Frequently Asked Questions
What kinds of projects require IRB approval?
Many different types of research projects involving human subjects that are carried out under the auspices of Vassar College must be approved by the IRB before the project begins. This may include survey/questionnaire research, structured and semi-structured interviews, and experiments. Some forms of observational research require IRB approval. One year after approval, all ongoing research must be resubmitted for review. Also note that if your research is being conducted off campus, it must also be reviewed by the Vassar IRB, and may require review by another institution's IRB as well depending on where it is being done.
There are categories of research with human subjects that may be exempt from review. For example, some projects based on oral histories of one or two interviewees that are not intended to produce information that aims at "generalizable knowledge" may not involve "research as defined by the HHS regulations" (see http://www.hhs.gov/ohrp/humansubjects/guidance/45cfr46.htm#46.102). Such projects are not ordinarily subject to IRB review. However, it is very important to determine whether your research project does require IRB review before proceeding to collect data. If you have any questions about the status of your project in this regard, please contact the IRB administrative assistant, Gail Garrison, at 845.437.7368.
Even if your project does not constitute research, or is otherwise exempt from IRB review, it likely still requires the use of a release form signed by participants or their parents if it involves audio or video recording (see the Forms section of this website).
Ordinarily, observational studies of public behavior do not involve human subjects as defined by the regulations because there is no intervention or interaction and the behavior is not private. If, however, there is an assumption of privacy or the observation includes interactions or interventions with subjects or identification of subjects, IRB approval is necessary. PLEASE DO NOT CONTACT THE IRB CHAIR DIRECTLY. Doing so will result in unnecessary delays in the review process. If you are unsure if your research requires IRB review, please send queries to Ms. Gail Garrison, the IRB Administrator @ firstname.lastname@example.org.
How long does the review take?
IRB review can take up to 30 days, depending on the type of project and demands on the panel.
Do I need to get informed consent?
Under most circumstances, informed consent is a necessary aspect of all research, including surveys and interviews, in which human subjects are involved.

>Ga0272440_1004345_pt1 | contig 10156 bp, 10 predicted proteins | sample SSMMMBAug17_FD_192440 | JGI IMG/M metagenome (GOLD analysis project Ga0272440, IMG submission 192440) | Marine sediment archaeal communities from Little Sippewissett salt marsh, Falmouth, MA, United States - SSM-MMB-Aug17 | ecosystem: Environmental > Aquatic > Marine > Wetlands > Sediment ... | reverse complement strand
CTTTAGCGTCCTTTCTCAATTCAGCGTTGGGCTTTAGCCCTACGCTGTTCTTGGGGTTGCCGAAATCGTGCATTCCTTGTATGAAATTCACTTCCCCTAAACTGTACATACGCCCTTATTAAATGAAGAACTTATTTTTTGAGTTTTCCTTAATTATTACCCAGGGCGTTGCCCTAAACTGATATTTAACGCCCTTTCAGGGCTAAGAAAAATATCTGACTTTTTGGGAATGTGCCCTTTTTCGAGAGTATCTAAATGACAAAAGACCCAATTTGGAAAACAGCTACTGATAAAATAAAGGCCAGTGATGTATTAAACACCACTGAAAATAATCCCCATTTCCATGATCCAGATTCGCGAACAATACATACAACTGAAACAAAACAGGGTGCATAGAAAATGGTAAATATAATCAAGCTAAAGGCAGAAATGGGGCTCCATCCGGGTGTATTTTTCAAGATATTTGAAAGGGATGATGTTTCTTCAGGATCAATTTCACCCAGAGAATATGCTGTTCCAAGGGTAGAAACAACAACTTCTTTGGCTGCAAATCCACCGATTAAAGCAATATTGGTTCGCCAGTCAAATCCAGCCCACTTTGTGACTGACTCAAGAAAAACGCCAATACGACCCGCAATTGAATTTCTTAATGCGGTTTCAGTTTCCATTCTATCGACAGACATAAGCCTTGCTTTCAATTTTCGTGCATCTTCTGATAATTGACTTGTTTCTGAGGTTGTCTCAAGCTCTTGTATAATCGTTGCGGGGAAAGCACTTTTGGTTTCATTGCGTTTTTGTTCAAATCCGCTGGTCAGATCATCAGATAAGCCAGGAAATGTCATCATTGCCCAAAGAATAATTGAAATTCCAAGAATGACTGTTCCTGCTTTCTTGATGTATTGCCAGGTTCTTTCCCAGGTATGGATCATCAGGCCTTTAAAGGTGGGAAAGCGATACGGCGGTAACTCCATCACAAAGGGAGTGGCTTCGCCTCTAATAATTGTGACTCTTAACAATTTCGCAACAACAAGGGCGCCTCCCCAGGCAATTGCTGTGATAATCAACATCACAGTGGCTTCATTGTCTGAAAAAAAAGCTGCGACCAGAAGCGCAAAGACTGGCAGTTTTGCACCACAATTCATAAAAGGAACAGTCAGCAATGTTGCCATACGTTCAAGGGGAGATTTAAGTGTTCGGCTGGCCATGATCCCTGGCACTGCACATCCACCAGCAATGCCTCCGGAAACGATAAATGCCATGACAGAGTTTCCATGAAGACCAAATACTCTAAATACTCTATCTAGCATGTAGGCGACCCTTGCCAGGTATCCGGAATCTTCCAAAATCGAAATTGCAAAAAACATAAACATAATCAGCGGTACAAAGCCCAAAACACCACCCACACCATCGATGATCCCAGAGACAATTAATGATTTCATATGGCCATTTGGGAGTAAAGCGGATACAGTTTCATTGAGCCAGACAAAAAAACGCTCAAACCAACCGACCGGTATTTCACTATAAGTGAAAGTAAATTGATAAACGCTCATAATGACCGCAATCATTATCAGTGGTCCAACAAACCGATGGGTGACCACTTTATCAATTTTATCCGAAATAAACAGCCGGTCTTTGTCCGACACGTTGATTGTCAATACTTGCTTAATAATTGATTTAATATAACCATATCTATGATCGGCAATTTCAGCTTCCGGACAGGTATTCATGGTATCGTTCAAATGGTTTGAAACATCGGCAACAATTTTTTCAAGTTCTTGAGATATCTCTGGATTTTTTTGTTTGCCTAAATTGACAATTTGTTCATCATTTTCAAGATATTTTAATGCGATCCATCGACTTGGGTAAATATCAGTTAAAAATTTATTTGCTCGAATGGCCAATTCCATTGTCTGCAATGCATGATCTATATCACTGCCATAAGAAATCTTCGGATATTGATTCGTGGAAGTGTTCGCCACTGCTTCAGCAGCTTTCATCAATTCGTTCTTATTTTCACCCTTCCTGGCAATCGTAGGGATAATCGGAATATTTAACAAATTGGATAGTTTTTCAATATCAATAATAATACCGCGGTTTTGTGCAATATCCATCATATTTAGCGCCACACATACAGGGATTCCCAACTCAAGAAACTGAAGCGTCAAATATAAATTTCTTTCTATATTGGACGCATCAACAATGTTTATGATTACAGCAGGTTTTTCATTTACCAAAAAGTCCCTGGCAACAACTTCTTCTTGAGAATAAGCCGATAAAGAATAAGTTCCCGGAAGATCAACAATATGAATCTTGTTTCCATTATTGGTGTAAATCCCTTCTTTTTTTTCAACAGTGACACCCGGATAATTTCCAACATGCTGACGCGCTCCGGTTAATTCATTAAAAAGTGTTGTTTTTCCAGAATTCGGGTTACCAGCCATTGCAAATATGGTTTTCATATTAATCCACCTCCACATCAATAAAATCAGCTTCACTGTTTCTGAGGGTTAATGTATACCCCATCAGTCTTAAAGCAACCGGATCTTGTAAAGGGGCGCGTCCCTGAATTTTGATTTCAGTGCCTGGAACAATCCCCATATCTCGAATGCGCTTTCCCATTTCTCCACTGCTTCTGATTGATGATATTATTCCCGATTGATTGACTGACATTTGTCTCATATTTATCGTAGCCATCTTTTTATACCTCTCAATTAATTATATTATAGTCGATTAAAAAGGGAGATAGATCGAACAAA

There are possible exemptions for obtaining written informed consent. In cases where documentation of consent is waived, the IRB may require the investigator to provide subjects with a written statement regarding the research. Possible exemptions include:
The IRB may waive the requirement to obtain a signed consent form for some or all subjects if:
- A. There are potential confidentiality problems due to informed consent and both of these conditions are met:
- the only record linking the subject and the research would be the consent document and the principal risk would be harm resulting from breach of confidentiality
- the research presents no more than minimal risk and involves no procedure for which written consent is normally required.
- B. Even if your project meets the exemption criteria, your project must be reviewed by the IRB.
How is informed consent obtained?There are many elements to informed consent. "Informed consent" means knowing consent. The person giving consent must be able to choose, freely and knowingly, to participate.
Here are some of the elements required to obtain informed consent.
What is minimal risk?
According to the federal guidelines, "Minimal risk means that the probability and magnitude of harm or discomfort anticipated in the research are not greater in and of themselves than those ordinarily encountered in daily life or during the performance of routine physical or psychological examinations or tests."
What is harm?
According to the federal guidelines, harm refers to an injury to the rights, welfare, or safety of the participant.
What is expedited review?
According to federal guidelines not all kinds of research require full review. Click here for a description of the kinds of research that fall under expedited review policies.
Note, the standard requirements for informed consent apply regardless of the type of review utilized by the IRB
How do I find the appropriate consent forms?
Do I need training?
According to a federal mandate on human participants protection training, all investigators and key research personnel involved in research with human participants must complete a training program if the research is supported by the DHHS (list of agencies). Some of these agencies have affiliated institutes, offices, and centers. For example, over 20 are affiliated with NIH. See information at Human Participants Training and Education Requirement.